India's Trade Minister Anand Sharma deliver his speech during the Ninth Ministerial Conference of the World Trade Organization (WTO) in Bali, Indonesia. (AP)
Industry body CII has urged developed nations to show more flexibility and understanding towards food security needs of developing economies like India at the Ministerial of the World Trade Organisation (WTO), to ensure that a balanced Bali package is concluded at the earliest.
“Finding a common landing zone on the important issue of food security is critical to ensure a success at the Bali Ministerial of WTO,” the Confederation of Indian Industries (CII) said.
“Flexibility is critical to ensure that the Bali package, which includes an agreement on Trade Facilitation, is concluded at the earliest and a balanced package is firmed up,” leader of the CII delegation to the Bali Ministerial Deep Kapuria said, adding, “A good trade facilitation agreement (TFA) can help business globally.”
New Delhi Wants a Blanket Exemption
Chances for success in Bali have increasingly centred on India’s position on food security.
India passed a landmark National Food Security Act in August that will expand the buying of grain from farmers at subsidised rates, and sell it to consumers at prices reduced even further.
Facing tough elections next year, the government fears a WTO requirement limiting subsidies to no more than 10 per cent of agricultural production could threaten its efforts to provide cheap food for its hundreds of millions of poor.
“Yes, we have rejected it,” Commerce Minister Anand Sharma told reporters, shortly after telling the 159-member WTO that the matter is “non-negotiable.”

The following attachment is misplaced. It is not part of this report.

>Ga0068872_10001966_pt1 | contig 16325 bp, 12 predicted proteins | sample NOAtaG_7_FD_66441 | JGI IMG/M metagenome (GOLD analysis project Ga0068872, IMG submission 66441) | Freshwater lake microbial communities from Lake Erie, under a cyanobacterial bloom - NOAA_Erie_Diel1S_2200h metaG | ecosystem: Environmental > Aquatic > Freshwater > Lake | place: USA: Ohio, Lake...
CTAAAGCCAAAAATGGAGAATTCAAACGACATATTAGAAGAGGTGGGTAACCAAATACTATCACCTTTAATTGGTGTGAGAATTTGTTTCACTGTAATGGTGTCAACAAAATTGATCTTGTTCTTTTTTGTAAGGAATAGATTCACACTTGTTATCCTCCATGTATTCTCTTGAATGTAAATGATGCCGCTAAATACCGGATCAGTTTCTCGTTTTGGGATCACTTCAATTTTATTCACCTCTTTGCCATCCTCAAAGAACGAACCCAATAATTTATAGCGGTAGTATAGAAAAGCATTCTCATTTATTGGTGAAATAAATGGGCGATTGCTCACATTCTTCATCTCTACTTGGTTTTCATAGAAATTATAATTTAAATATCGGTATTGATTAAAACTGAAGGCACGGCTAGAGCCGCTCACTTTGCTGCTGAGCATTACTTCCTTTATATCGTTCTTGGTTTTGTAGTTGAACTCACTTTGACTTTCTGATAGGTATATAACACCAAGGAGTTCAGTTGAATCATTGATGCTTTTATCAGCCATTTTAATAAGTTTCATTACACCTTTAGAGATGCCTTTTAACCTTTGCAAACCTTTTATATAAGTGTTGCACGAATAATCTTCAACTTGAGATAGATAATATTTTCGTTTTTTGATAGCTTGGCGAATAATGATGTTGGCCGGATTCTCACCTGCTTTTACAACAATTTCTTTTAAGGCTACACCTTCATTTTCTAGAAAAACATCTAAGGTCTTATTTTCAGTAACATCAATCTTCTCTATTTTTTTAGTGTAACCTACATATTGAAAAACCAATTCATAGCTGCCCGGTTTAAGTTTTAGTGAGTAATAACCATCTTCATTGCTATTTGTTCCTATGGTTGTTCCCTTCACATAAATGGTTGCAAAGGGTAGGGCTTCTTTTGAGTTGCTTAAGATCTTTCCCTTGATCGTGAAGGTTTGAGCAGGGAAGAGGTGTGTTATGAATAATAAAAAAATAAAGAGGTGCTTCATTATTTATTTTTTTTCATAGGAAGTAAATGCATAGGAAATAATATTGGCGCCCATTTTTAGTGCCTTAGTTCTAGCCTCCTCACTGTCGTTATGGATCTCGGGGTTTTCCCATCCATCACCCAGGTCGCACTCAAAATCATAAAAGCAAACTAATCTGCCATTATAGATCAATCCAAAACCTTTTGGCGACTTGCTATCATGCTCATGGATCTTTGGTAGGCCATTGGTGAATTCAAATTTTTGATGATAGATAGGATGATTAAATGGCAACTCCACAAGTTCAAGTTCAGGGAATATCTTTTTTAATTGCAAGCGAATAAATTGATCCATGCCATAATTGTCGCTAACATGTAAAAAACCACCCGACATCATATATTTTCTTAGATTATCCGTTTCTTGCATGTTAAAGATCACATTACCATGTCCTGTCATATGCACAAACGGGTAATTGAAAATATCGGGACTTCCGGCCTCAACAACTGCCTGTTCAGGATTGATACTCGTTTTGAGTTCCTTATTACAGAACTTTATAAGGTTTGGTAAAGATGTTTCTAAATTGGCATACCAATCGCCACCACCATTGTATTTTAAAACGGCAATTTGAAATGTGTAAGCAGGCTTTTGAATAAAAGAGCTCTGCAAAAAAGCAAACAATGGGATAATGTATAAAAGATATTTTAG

New Delhi fears the accord could endanger its efforts to support farmers and subsidise food in the huge nation.
The Bali package would exempt India from challenges to its subsidies for 4 years, but India wants a blanket exemption until a permanent solution is negotiated.
Uncle Sam’s new initiative
Alternative regional pacts between major trading nations including the 12-nation Trans-Pacific Partnership pushed by Washington have emerged, threatening the WTO with obsolescence. But, new WTO chief Roberto Azevedo of Brazil has warned such arrangements cannot protect the interests of the world’s poorest countries — a key WTO objective.
Blow for WTO
The WTO launched the Doha Round in Qatar in 2001 to pursue its vision of an open trading environment fair to both rich and poor countries
The Doha Round seeks to overhaul commerce by setting a global framework of rules
The Doha Round could create tens of millions of jobs and perhaps $1 trillion in new economic activity
But protectionist disputes between rich and poor countries, and the WTO’s insistence that an accord be unanimous, have made progress frustratingly elusive.
The “Bali package” being considered this week focuses on a handful of specific issues including agriculture, simplifying customs procedures and measures to help least-developed countries. A modest deal in those areas could keep Doha on life-support for a later push.
Commerce and Industry Minister Anand Sharma, in his three-minute address at the two-and-a-half hour plenary session of the 9th Ministerial Conference of the World Trade Organisation (WTO), said the food security issue was “non-negotiable.”
Agriculture sustains millions of subsistence farmers. Their interests must be secured. Food security is essential for over four billion people of the world.”
“For India, food security is non-negotiable. Need of public stock-holding of foodgrains to ensure food security must be respected. Dated WTO rules need to be corrected.”
25 nations including Nigeria, Argentina, Kenya, Jamaica, Brazil, Cuba, South Africa, Bolivia, Nepal, Egypt, Uganda, Namibia, Argentina, Zimbabwe, Ecuador, Venezuela, Mauritius and Nicaragua strongly supported India’s view that a permanent solution is must for the smooth implementation of the food security programme.
G-33, the Grouping of 46-member developing nations including India, China and Indonesia, has proposed to amend the WTO Agreement on Agriculture in order to procure foodgrains from poor farmers at minimum support price and sell them to poor people at cheap rates through public distribution system.